Comparing Divine Providence In Richard III And 1 Henry IV

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The idea of a “divine right,” or the belief that everything that happened was ordained by God, was used as an excuse for British monarchs to do anything they pleased. This is portrayed in the history plays of William Shakespeare. God’s divine providence is found particularly within Richard III and 1 Henry IV, demonstrating that the characters in these plays believe that whatever happens is God’s plan. However, every character has a different way of viewing God. In Richard III, it can be seen from the beginning of the play that Richard has a twisted view of God due to the actions he accuses the deity of taking. In the second scene of the entire play, Richard himself admits that he believes God is against him (39, 1.2.254). However, later, when Queen Elizabeth expresses her desire that God will allow Richard to be useless, he tells that, “God grants that (we) have need of you (47, 1.3.79-80).” By saying this, Richard is insinuating that the Queen is only still alive because God is going to use her to aid Richard in his schemes. The reader can see that Richard’s view of God is already changing, from Him being against Richard to Him using people to help Richard. Later, his view of God is changed once more as he says, “God bids us do good…show more content…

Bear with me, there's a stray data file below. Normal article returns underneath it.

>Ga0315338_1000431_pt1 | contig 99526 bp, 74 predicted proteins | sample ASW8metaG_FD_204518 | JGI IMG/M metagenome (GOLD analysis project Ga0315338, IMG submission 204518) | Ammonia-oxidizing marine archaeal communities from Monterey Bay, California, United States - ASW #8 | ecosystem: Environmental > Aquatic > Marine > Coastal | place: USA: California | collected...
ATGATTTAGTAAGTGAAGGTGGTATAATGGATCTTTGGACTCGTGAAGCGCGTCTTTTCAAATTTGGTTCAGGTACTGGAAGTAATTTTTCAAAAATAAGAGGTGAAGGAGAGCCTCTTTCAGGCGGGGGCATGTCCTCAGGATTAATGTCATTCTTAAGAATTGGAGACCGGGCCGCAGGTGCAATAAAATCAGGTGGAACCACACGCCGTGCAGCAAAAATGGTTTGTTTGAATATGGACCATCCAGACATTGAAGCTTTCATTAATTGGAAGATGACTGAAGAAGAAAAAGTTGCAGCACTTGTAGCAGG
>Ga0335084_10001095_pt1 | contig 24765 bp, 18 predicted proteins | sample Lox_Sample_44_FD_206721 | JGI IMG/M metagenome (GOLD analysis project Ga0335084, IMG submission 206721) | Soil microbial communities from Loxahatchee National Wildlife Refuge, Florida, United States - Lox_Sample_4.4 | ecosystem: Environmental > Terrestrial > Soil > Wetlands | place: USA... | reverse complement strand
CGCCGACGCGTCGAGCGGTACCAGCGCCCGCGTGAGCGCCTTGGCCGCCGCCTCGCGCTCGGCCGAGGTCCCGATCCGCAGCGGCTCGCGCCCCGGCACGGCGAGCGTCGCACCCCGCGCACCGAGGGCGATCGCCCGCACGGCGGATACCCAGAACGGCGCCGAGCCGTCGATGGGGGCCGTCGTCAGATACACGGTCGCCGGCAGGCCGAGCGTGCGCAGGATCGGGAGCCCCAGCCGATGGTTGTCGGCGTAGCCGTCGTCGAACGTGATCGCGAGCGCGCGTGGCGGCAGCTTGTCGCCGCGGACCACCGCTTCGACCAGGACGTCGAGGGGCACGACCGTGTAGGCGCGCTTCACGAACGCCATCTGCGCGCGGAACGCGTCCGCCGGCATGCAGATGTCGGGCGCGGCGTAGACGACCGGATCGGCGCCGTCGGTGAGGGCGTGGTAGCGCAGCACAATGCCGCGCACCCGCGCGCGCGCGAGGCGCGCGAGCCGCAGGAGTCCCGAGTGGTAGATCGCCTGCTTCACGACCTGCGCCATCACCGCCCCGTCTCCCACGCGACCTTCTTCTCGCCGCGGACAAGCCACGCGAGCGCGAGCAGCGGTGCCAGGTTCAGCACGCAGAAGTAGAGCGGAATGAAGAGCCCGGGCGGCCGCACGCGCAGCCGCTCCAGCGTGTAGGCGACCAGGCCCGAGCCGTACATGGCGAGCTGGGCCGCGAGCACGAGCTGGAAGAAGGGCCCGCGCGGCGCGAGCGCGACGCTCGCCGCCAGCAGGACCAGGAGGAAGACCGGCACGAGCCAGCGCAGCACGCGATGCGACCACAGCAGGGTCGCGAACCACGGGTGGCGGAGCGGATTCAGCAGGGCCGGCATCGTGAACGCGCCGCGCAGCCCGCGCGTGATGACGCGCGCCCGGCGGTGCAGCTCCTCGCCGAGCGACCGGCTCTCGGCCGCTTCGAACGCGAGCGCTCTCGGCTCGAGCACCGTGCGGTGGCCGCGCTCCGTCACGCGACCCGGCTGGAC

Falstaff particularly seems to think of God in an upbeat way. He tells Prince Hal, “God save thy grace (15, 1.2.18),” representing his belief that God was going to support his friend. He later tells Poins and the Prince, “God give thee the spirit of persuasion and him the ears of profiting (23, 1.2.158-159).” Again, Falstaff is showing his belief that God gives gifts rather than takes away or punishes. He later pleads that “God reward” him for his actions (143, 3.3.49) and that “God reward him (5.4.167)” who rewards Falstaff. Again, God is understood to Falstaff as a being who rewards rather than

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